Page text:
was the reason that he had come to Loughborough, and it was in
this role that he made his lasting impact on the University.
The descriptions Harry
has attracted as he discharged his duties include the University’s
best “roving ambassador” and “the acceptable
face of the University”. He has a remarkable talent for
getting alongside people, making them feel comfortable and persuading
them to do business with the University. Responsible for forging
strong relationships with Governments and industry, he worked
with the Governments of Singapore, Malaysia, Thailand, Indonesia,
Jamaica, Egypt, Oman, Kuwait and Saudi Arabia as well as the UK.
This portfolio of countries gave rise to the Vice-Chancellor’s
most frequently asked question ‘Where is Harry?’
Most academic staff
at Loughborough have links with industry - it is our way of doing
business - but Harry took this dimension of our activity to new
levels. Through him the University built links at Board level
in companies and out of this have grown full partnerships which
extend well beyond the normal research project or short course.
With Ford and BAE Systems,
the University has deep, multi-facetted links ranging from sponsored
Professorships, large research programmes, comprehensive suites
of education and training including short courses, undergraduate
programmes , postgraduate programmes and PhDs, and links with
schools here and abroad. These sorts of partnership are now characteristic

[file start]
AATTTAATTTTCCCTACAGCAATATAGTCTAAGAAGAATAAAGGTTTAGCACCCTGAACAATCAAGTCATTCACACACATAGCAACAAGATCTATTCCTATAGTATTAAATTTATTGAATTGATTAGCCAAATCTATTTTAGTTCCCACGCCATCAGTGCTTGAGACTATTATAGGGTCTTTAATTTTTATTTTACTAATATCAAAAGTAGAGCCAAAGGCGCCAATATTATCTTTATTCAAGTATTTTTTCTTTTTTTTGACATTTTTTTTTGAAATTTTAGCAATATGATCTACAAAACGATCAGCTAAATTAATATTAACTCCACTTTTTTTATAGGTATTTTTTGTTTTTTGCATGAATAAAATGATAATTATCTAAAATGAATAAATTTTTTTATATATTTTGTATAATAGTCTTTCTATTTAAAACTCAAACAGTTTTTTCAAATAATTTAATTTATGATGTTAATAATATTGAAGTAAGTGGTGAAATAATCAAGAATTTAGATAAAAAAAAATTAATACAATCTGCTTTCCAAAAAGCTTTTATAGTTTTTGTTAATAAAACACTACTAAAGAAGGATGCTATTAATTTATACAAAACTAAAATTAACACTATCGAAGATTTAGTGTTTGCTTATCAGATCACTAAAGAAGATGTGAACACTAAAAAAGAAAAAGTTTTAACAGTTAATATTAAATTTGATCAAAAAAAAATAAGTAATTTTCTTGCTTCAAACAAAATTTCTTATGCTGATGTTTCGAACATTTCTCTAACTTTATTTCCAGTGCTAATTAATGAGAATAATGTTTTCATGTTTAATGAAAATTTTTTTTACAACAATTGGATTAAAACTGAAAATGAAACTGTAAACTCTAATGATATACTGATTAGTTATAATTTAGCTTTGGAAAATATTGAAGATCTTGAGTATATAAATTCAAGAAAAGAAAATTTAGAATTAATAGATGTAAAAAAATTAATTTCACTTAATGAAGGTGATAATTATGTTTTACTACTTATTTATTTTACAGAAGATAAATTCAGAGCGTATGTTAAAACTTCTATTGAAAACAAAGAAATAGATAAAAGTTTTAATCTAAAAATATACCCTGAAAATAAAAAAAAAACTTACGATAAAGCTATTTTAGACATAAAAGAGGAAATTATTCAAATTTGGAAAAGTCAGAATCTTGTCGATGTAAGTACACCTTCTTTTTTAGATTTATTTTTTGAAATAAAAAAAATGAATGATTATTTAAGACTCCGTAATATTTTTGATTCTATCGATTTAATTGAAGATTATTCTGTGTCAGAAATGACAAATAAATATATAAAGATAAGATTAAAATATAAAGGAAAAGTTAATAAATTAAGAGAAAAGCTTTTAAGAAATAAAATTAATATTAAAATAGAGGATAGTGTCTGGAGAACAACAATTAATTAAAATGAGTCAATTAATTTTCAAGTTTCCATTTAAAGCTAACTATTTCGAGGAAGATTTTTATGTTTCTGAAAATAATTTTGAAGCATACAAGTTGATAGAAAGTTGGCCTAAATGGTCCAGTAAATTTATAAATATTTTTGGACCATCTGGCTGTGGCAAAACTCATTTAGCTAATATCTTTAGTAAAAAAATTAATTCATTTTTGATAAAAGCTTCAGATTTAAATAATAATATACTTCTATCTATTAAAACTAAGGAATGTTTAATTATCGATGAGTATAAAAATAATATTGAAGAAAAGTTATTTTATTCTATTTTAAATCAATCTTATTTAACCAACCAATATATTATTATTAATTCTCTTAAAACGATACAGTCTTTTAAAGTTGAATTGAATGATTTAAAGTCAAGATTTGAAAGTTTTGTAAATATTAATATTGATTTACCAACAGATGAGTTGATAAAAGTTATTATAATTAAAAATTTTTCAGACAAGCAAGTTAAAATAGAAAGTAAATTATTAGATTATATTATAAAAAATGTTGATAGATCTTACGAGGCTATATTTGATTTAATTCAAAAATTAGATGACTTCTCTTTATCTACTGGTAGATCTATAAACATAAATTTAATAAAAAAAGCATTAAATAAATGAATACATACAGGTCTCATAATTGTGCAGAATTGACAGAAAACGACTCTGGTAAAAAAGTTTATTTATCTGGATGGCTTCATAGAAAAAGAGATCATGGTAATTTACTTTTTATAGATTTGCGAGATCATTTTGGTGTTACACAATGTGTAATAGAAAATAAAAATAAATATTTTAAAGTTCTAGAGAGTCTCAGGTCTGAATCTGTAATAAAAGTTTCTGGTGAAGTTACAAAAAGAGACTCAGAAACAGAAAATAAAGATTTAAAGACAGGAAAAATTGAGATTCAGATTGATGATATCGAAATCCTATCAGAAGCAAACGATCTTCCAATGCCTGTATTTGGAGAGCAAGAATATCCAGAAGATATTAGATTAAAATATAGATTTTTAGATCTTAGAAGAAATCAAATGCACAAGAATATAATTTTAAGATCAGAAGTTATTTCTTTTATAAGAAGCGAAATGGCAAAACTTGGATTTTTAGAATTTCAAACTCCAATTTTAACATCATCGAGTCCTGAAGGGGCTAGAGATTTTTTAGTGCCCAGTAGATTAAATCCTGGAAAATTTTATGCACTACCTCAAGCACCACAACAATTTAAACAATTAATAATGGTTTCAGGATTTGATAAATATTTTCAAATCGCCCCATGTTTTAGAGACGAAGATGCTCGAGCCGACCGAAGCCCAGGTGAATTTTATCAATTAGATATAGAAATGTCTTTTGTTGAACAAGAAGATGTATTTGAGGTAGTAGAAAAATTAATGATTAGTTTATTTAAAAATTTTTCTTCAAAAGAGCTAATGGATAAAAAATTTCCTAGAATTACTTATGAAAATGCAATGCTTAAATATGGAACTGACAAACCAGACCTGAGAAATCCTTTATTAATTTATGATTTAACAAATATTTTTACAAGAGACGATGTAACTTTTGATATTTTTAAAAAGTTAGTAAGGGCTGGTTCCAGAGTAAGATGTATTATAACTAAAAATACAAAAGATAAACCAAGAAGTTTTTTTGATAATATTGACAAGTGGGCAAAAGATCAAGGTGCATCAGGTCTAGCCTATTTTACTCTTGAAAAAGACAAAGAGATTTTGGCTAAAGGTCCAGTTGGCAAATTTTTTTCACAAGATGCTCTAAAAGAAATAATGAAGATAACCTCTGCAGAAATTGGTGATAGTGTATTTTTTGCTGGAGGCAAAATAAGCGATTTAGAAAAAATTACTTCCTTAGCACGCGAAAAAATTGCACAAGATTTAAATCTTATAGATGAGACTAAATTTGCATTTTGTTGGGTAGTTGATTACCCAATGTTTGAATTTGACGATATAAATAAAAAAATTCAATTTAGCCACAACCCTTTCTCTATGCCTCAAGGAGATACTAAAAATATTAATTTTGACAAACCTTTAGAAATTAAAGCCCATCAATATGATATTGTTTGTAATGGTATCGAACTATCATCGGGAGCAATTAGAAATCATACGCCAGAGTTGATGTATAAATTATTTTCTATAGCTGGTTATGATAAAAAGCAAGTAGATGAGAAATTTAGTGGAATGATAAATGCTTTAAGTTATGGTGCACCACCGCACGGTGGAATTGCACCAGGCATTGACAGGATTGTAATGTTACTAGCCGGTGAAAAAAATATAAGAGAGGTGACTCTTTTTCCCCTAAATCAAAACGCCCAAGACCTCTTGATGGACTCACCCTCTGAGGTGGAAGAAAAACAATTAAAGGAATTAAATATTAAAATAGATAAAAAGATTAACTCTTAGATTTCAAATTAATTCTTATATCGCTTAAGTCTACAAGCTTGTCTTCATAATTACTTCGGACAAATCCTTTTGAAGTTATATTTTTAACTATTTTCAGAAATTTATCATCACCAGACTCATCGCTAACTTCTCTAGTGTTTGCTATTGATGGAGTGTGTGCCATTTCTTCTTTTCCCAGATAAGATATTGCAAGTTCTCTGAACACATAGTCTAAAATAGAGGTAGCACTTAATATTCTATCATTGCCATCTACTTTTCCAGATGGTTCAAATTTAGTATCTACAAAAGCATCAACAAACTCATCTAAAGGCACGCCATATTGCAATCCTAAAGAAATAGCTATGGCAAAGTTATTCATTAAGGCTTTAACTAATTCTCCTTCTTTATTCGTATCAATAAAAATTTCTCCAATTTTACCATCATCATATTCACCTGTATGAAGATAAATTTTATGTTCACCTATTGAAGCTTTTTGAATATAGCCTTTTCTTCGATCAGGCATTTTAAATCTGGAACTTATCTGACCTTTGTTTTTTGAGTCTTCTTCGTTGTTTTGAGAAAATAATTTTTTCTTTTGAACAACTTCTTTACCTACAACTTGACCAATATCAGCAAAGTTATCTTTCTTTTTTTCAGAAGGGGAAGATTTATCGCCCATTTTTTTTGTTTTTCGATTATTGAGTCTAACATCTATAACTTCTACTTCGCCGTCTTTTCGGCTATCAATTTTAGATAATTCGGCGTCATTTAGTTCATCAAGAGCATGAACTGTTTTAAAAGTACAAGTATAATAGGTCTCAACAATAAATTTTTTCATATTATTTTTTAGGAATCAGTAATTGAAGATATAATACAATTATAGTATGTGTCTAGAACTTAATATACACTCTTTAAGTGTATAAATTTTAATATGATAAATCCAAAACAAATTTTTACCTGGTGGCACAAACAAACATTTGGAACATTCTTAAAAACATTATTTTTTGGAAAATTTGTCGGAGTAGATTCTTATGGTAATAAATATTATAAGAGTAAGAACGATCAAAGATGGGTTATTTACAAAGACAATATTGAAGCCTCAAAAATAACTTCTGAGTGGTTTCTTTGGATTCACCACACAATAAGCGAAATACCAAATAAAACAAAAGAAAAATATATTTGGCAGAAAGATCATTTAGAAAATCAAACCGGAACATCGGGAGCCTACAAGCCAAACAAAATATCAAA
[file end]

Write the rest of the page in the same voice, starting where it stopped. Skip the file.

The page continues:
of Loughborough but are uncommon in other universities. The Henry
Ford College and the Systems Engineering Innovation Centre (SEIC)
are conspicuous evidence of these partnerships.
In forging these partnerships
Harry also taught the University staff the value of working together
because to deliver the outputs that the companies were seeking
took University wide effort. He taught us in working with industry
that the three most important actions were to listen, to listen
and to listen, and by doing so we would understand industry, its
issues and the research we could deliver that would solve their
problems. He knew that our competitors were too arrogant or insecure
for this approach and that by listening we would develop the competitive
would not have happened if it had not been for Harry. Why?
Harry is someone that
is trusted by the companies, who feel they can do business with
him and the University. Harry is someone who is trusted by his
academic colleagues who were and are prepared to follow him into
new exciting relationships with industry.
Harry, who as a Lancashire schoolboy started by delivering eggs
from the back of a lorry to local housewives is now retired, although
he still keeps his involvement with industry and Government but
now manages to spend a little more time on the golf course and
sailing his boat on Lake Windermere.
The greatest joy in
his life, nowadays as it always has been, is his family and particularly
his grandchildren. With him today is his wife Marie and his son,
Tim, and daughter-in-law Teresa. To all of them I extend the University’s
Chancellor, I present,
Professor Harry Thomason, MSc, PhD,, Fellow of the Royal Society
of Medicine, for the degree of Doctor of Science honoris causa
and it gives me great personal pleasure to do so.